Skellig, heroes, and monsters-part 1

07Apr10

Skellig, by David Almond (Dell Yearling, New York, 1998), is a fantasy about a boy who finds a winged man dying in the decrepit garage of the family’s new house. I love this book, it’s one of my all-time favorites and I want to look at the book as a whole, then go back to my monster theme and look at who Skellig, the winged man, represents.

I should mention that it won the Whitbread Children’s Book of the Year Award and the Carnegie Medal in 1998 and has been named one of the ten most important children’s novels of the past 70 years.

from Wikipedia

Michael saves Skellig, and winged man saves the Michael’s dying premature brother. This book is a hero’s journey in the sense of Joseph Campbell’s Hero With a Thousand Faces or Christopher Vogler’s The Writer’s Journey: Mythic Structure for Writers. (Both books, of course, owing debts to Freud and Jung).

I’m going to start by basically breaking down the story into the stages of the hero’s journey over my next couple of posts.

Skellig opens with Michael’s statement, “I found him in the garage on a Sunday afternoon”, but we find ourselves moving back and forth in time, from the finding of the bird-man to the Ordinary World in which Michael has just moved into the new house. Mr. Stone, the real estate agent, asks Michael to see the garage as a hide-away for himself and his friends—a Call to Adventure which Michael refuses. Dr. Death is there, visiting Michael’s premature sister and representing the Shadow, though we don’t see him. Michael dares himself to go in the garage, which is forbidding, but is prevented by his mother. “Do you not think we’ve got more to worry about than stupid you getting crushed in a stupid garage?” She goes back to the stupid baby. Michael does go in the garage later that day and finds the man with the thin, pale face covered with cobwebs and dust.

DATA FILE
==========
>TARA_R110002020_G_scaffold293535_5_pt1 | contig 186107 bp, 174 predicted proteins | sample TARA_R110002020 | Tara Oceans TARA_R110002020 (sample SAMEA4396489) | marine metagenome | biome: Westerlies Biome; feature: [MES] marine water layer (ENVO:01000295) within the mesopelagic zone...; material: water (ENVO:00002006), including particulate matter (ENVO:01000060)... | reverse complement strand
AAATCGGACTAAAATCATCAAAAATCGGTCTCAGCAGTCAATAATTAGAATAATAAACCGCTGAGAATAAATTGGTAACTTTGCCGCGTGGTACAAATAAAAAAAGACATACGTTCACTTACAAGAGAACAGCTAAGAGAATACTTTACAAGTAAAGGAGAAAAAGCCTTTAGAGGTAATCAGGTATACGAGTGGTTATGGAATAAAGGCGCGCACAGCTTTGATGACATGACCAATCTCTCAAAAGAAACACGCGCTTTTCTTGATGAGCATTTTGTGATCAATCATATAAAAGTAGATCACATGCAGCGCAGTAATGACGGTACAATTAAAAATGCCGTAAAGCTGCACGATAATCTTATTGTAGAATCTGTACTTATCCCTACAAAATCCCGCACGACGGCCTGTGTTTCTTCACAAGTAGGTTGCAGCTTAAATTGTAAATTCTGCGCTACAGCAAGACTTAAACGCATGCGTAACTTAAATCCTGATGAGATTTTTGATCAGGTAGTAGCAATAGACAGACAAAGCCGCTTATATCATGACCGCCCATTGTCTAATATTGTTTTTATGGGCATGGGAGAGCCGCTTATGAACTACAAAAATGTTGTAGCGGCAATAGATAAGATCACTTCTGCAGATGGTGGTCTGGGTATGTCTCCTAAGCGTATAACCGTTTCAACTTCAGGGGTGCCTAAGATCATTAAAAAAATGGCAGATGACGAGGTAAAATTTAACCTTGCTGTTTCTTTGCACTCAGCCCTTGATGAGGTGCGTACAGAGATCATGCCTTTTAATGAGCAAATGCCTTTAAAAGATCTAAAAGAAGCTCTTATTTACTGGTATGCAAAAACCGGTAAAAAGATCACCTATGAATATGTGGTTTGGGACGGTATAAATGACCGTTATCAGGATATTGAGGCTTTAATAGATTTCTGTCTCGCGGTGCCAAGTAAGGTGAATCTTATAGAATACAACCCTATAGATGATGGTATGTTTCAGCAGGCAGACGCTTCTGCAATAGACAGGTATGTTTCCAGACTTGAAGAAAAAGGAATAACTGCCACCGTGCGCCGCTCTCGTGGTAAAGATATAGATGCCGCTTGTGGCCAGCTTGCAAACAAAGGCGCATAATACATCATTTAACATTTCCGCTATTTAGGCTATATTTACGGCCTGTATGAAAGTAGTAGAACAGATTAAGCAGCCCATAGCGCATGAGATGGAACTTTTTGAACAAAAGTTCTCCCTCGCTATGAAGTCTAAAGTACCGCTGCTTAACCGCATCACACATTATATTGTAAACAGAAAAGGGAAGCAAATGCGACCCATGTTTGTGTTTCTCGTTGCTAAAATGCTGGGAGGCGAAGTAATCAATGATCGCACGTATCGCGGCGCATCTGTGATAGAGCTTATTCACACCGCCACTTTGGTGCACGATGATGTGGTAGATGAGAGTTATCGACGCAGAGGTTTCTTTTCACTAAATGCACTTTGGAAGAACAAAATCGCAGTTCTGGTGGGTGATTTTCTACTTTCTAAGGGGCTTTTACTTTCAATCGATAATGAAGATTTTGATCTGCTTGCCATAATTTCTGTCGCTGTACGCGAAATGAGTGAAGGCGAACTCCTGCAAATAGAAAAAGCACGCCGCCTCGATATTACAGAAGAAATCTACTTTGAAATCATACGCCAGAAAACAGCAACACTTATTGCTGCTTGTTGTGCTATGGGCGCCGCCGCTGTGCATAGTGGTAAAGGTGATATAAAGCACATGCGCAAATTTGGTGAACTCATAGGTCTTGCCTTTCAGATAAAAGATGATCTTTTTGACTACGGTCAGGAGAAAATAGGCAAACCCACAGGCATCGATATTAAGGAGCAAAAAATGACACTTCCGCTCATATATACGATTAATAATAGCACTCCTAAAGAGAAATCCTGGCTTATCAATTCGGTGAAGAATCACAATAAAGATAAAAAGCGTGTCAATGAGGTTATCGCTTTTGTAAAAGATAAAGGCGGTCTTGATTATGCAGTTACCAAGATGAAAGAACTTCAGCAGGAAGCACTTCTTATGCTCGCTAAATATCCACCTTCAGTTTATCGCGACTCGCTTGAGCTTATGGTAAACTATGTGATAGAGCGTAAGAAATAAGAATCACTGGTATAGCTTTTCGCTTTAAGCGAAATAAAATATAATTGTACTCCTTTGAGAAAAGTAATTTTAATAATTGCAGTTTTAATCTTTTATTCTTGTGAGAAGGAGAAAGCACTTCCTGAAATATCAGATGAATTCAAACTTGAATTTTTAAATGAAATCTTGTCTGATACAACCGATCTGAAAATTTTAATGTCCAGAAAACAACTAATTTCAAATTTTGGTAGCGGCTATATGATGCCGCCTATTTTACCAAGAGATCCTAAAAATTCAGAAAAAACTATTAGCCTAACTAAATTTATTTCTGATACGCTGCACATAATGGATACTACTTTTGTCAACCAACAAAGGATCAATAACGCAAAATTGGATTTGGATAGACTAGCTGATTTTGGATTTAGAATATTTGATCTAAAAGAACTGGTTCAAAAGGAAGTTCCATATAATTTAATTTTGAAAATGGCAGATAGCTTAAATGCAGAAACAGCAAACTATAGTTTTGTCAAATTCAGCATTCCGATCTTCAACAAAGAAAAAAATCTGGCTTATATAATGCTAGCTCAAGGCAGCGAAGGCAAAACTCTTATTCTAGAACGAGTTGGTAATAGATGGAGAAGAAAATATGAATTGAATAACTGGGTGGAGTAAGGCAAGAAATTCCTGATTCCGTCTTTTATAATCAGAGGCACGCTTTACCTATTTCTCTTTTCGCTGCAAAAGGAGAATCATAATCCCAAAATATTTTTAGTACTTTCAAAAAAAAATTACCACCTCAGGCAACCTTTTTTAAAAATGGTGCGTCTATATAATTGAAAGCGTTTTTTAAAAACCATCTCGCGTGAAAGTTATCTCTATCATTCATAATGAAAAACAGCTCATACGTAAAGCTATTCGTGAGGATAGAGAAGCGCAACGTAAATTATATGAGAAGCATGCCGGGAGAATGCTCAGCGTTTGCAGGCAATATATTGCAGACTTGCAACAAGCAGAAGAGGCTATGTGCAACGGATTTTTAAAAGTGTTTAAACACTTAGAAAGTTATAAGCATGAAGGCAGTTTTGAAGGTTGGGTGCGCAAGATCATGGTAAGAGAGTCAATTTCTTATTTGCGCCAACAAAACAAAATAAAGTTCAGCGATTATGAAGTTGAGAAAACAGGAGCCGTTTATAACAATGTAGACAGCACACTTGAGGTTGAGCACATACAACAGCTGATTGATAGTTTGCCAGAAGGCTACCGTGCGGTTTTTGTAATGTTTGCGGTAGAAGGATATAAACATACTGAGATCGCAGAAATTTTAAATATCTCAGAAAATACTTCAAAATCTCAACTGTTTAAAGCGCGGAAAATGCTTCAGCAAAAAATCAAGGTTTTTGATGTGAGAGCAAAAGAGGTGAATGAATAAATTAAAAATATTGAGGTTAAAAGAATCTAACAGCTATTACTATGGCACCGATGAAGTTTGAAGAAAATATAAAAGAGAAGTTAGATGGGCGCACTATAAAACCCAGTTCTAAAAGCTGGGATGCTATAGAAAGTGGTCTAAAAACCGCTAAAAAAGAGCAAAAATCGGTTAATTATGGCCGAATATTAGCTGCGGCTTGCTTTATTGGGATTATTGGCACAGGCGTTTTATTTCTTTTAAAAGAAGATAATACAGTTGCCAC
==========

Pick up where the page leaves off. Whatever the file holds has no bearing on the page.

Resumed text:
“‘What do you want?’ he said.” Michael is silent. He repeats himself twice. Michael is silent. Michael hears his father’s call, and shuffles back out of the garage. He has again refused the call. That night, Michael sees the man in his bedroom, and hears him whispering “What do you want?”

Was it a dream? He cannot hear his sister, and must check to see if she is all right. Michael goes to school but keeps silent. At home, that afternoon, his father shows him some birds that had died and hardened. Michael goes back to the garage, and this time speaks to the man, who eats a dead bluebottle fly, but asks for an aspirin, and for 27 and 53. He feels the wings on the man’s back. Michael has Crossed the First Threshold. As he leaves the garage, he meets Mina (again a bird name), who will be both his Ally and Mentor. He has crossed to Act II, and will begin the stage of Tests, Allies and Enemies.

That night the family has take-out Chinese, and Michael realizes the meaning of the cryptic numbers the man gave him. Michael has passed the first Test. Mina begins to teach him, snapping at him for scaring the bird she’s drawing and mocking him for thinking a black bird is only black. That night, he brings aspirin and food to the man in the garage, and is rewarded with a brief conversation, in which he learns the man has Arthur-itis, and that it is turning him to stone, like the dead birds Michael’s father showed him. At school, Michael remembers his lesson from Mina, and draws a picture of the skeleton they studied. As promised, the picture triggers a question—what are shoulder blades for? His mother answers.

“[That is] where your wings will grow again one day.”

More tomorrow

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One Response to “Skellig, heroes, and monsters-part 1”

  1. Hi there! This post could not be written any better! Reading this post
    reminds me of my old room mate! He always kept talking about this.

    I will forward this write-up to him. Pretty sure he will have a good read.
    Many thanks for sharing!


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